The viral outbreak of a novel coronavirus continues to grip China. The World Health Organisation (WHO) has stated that the virus, temporarily named 2019-nCov, has spread to all but one province in China.
Traced back to the city of Wuhan in China’s Hubei Province, the virus has caused over 2000 cases of infection and 56 reported deaths, as of 26th January. It is thought that the virus originated from the Wuhan fish and wildlife trade industry, although the cause and origin of the virus has not yet been confirmed.
Though not an established mega-city like Shanghai or Beijing, Wuhan still boasts a population of 8.9 million, which has allowed the virus to spread rapidly within the city and into neighbouring areas within Hubei.
Wuhan’s Mayor, Zhou Xianwang, has informed reporters that he expects another 1000 cases within the city in the coming days. The Mayor stated that the city is stepping up its immense efforts to build specialised hospitals to deal with the huge numbers of patients.
The outbreak has gripped Chinese government officials and has forced a nationwide crackdown on the sale of wildlife. Severe restrictions on travel within China and abroad have been set in an attempt to contain and limit the spread of the virus.
This will prove to be a difficult task. Experts have determined that the new virus is contagious in its incubation period, where a human may be carrying the virus but does not show any symptoms. The incubation period for 2019-nCov is estimated to be up to 14 days.
Without any symptoms, the carrier can be unaware for up to two weeks and still be capable of spreading the virus. This makes the virus incredibly difficult to contain. China’s National Commission Minister, Ma Xiaowei, noted that “the virus’ ability to spread seems to be getting somewhat stronger.”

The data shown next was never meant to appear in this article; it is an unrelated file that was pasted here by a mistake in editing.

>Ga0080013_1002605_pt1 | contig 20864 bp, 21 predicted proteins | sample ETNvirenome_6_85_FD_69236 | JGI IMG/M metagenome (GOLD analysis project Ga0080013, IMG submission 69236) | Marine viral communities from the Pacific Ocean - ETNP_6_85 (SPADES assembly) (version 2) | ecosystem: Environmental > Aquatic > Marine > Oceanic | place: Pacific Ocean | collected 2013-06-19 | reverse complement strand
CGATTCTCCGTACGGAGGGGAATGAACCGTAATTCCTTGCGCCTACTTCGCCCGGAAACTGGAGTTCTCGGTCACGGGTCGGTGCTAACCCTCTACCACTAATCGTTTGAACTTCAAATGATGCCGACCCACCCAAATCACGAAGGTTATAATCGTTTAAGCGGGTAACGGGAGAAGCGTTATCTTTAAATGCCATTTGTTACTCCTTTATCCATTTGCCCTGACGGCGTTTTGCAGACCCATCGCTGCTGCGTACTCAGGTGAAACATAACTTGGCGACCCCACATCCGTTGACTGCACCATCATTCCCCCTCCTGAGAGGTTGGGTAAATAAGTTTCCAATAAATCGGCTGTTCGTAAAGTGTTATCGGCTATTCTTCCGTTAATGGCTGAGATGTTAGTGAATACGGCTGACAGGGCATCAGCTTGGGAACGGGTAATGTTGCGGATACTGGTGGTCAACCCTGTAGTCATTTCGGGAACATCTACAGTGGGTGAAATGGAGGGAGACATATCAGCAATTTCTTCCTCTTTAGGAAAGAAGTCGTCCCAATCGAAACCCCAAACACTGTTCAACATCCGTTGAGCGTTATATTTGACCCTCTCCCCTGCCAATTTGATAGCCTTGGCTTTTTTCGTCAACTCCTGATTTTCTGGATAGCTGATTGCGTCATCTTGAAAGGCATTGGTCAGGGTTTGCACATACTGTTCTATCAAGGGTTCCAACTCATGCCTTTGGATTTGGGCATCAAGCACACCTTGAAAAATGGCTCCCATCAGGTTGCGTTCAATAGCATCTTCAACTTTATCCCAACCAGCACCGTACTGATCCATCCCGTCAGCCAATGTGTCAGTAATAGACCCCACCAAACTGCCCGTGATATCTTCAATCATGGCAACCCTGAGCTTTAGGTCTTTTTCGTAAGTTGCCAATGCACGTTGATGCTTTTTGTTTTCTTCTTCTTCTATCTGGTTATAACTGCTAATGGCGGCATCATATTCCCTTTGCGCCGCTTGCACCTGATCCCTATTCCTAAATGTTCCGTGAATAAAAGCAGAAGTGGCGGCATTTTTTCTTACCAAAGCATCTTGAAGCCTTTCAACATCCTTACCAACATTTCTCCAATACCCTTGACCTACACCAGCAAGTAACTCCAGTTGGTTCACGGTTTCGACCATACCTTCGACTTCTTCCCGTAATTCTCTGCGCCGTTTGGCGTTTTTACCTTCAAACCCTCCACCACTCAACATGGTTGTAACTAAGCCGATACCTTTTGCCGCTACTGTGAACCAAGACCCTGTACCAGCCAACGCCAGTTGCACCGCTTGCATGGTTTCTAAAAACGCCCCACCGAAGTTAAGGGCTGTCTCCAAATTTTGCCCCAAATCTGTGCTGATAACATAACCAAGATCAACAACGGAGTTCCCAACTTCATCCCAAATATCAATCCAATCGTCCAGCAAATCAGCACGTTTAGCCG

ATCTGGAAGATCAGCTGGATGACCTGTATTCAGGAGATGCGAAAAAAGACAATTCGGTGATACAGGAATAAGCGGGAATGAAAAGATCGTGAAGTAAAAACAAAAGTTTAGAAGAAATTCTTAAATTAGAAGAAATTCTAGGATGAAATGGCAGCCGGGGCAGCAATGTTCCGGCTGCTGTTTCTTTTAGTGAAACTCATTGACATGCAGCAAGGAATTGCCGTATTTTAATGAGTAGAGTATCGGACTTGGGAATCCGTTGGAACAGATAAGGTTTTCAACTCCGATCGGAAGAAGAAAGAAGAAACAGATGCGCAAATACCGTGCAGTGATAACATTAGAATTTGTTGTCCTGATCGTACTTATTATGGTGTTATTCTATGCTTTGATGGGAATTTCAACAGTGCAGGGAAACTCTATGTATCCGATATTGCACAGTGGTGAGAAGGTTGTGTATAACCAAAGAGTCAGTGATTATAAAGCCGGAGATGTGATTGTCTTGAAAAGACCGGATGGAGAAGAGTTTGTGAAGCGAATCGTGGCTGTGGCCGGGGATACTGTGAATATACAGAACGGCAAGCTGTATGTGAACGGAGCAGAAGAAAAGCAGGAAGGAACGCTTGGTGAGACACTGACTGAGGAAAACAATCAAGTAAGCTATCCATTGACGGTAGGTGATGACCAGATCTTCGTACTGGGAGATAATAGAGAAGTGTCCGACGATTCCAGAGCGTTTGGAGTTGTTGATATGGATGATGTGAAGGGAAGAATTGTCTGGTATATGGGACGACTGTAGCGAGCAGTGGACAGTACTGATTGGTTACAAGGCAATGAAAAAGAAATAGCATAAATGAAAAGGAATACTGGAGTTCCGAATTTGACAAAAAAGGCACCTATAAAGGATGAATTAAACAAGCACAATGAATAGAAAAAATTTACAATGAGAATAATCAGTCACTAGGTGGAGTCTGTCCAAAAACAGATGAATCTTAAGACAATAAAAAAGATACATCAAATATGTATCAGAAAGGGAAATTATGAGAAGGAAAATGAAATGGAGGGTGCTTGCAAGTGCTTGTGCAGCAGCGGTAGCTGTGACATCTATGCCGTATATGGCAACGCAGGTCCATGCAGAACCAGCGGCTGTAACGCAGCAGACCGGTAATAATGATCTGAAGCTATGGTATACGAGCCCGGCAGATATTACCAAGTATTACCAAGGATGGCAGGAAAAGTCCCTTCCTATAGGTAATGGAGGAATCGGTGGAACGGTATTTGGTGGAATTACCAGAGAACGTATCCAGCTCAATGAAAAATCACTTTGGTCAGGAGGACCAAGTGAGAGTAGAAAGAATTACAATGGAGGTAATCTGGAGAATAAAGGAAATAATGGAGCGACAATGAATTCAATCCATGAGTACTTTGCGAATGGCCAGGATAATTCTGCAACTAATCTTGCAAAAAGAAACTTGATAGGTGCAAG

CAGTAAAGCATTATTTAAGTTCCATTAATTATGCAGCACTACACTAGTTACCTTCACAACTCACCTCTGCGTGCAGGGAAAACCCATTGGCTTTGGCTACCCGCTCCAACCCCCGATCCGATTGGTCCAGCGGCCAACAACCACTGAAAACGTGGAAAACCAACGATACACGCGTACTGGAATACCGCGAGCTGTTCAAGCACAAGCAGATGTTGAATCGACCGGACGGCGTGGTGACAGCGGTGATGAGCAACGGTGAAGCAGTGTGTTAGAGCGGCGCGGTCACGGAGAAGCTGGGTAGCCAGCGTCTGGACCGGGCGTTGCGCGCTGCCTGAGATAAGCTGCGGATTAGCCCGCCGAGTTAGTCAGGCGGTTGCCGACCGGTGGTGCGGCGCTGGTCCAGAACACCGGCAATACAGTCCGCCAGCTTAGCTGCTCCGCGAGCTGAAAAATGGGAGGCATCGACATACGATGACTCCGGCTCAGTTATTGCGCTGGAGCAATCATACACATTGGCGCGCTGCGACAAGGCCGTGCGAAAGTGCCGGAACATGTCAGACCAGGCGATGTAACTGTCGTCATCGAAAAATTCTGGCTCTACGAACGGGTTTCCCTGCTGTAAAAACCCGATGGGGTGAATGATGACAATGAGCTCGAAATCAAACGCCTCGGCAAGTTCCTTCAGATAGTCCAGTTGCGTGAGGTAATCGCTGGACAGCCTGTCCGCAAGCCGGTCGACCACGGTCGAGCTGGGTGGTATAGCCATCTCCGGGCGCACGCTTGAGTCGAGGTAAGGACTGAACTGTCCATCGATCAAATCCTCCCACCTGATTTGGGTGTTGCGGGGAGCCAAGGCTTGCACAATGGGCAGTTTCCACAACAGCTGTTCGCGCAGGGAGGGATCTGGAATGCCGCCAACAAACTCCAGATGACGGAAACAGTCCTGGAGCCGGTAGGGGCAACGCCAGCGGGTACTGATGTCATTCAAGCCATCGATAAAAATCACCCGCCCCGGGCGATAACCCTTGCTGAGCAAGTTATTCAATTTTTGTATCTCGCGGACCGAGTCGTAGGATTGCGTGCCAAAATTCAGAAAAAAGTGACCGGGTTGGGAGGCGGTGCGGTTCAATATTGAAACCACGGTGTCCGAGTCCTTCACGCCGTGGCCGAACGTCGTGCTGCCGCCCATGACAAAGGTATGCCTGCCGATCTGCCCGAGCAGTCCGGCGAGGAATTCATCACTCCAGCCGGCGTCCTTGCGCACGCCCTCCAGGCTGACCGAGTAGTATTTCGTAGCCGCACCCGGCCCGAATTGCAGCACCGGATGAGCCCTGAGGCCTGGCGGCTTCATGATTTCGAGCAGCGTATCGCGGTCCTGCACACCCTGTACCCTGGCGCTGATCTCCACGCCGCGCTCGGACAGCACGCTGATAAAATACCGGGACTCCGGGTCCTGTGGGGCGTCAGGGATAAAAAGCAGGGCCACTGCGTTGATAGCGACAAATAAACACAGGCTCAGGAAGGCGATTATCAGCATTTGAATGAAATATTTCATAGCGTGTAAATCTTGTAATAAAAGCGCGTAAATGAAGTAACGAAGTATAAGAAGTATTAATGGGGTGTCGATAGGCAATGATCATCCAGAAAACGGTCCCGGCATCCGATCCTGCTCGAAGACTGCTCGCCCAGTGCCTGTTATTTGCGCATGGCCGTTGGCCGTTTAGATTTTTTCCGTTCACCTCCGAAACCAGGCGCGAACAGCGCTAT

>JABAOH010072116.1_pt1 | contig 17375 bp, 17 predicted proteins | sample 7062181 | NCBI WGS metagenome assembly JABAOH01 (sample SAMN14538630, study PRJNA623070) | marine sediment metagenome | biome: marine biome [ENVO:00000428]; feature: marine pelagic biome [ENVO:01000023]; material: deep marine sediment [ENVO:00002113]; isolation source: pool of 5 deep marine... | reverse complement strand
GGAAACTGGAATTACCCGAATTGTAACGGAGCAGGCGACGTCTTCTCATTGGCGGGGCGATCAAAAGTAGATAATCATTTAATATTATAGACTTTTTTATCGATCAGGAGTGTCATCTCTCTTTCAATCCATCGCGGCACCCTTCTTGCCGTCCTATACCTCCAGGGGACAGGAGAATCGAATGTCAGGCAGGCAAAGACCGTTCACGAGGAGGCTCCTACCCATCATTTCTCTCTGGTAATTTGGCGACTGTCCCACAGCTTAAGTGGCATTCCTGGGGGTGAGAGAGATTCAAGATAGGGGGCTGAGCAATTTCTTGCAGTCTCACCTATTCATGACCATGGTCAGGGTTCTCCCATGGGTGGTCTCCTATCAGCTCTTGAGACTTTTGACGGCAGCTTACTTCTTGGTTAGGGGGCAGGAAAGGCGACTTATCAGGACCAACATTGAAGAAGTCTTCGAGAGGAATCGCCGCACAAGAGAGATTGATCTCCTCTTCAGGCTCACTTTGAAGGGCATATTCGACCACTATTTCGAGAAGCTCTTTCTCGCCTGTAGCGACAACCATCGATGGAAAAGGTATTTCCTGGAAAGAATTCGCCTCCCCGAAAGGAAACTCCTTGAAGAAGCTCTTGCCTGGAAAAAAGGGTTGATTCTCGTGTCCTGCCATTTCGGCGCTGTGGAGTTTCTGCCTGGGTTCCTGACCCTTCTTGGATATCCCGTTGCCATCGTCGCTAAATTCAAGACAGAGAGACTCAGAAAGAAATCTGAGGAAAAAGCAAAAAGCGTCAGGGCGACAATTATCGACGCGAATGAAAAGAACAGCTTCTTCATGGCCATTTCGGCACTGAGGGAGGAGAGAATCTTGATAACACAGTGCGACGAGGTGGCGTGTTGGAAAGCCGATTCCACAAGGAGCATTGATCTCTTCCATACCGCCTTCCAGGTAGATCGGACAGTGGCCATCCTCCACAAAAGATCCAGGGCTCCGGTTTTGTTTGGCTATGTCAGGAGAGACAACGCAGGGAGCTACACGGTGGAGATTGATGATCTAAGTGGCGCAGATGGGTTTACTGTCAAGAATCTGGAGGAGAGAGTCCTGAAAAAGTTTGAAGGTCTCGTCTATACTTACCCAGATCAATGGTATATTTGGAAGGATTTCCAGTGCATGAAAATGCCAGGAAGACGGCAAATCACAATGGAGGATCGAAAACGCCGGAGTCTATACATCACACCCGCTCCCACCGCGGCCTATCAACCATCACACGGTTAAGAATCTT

The virus itself is a new variant within the family of coronavirus, which are generally limited in their effect to animals rather than humans. However, the common cold is a member of the family which has a widespread effect on humans.
The family of viruses includes the far more dangerous severe acute respiratory syndrome (SARS) and the Middle Eastern respiratory syndrome (MERS), both of which have resulted in deaths, most notably in 2003 when a major SARS outbreak resulted in 774 deaths.
It is also important to note that people with SARS were only contagious after symptoms appeared and were not capable of spreading the virus during the incubation period.
This new virus causes a respiratory infection with symptoms starting with a dry cough and fever, developing into breathlessness and chest pain. In severe cases, the virus can lead to the onset of viral pneumonia, kidney failure, and eventually death. There is currently no identified vaccine or cure.
As of Sunday 26th January, 56 people have been tested for the virus in the UK, although all tests have been confirmed as negative. The UK Home Secretary, Priti Patel, has suggested that the UK government is seriously considering airlifting around 200 British citizens currently trapped in Wuhan.
In its assessment on 22nd January, Public Health England set the risk level within the UK to low (raised from very low), although Heathrow Airport has set up screening stations to check for symptoms in passengers arriving on direct flights from Wuhan. These flights will land in an isolated area of Heathrow Terminal 4.
This comes after three confirmed cases in France and the United States and one case in Canada. The spread of the virus beyond China is most concerning at a regional level with South Korea, Japan, Taiwan, Vietnam, Singapore, Malaysia, Thailand, Nepal, and Australia all confirming cases.
The WHO, in its most recent situation report dated on the 24th January, has refrained from declaring a global public health emergency. Instead, it has noted that the risk of infection by 2019-nCov, although very high in China, remains moderate at a global level.
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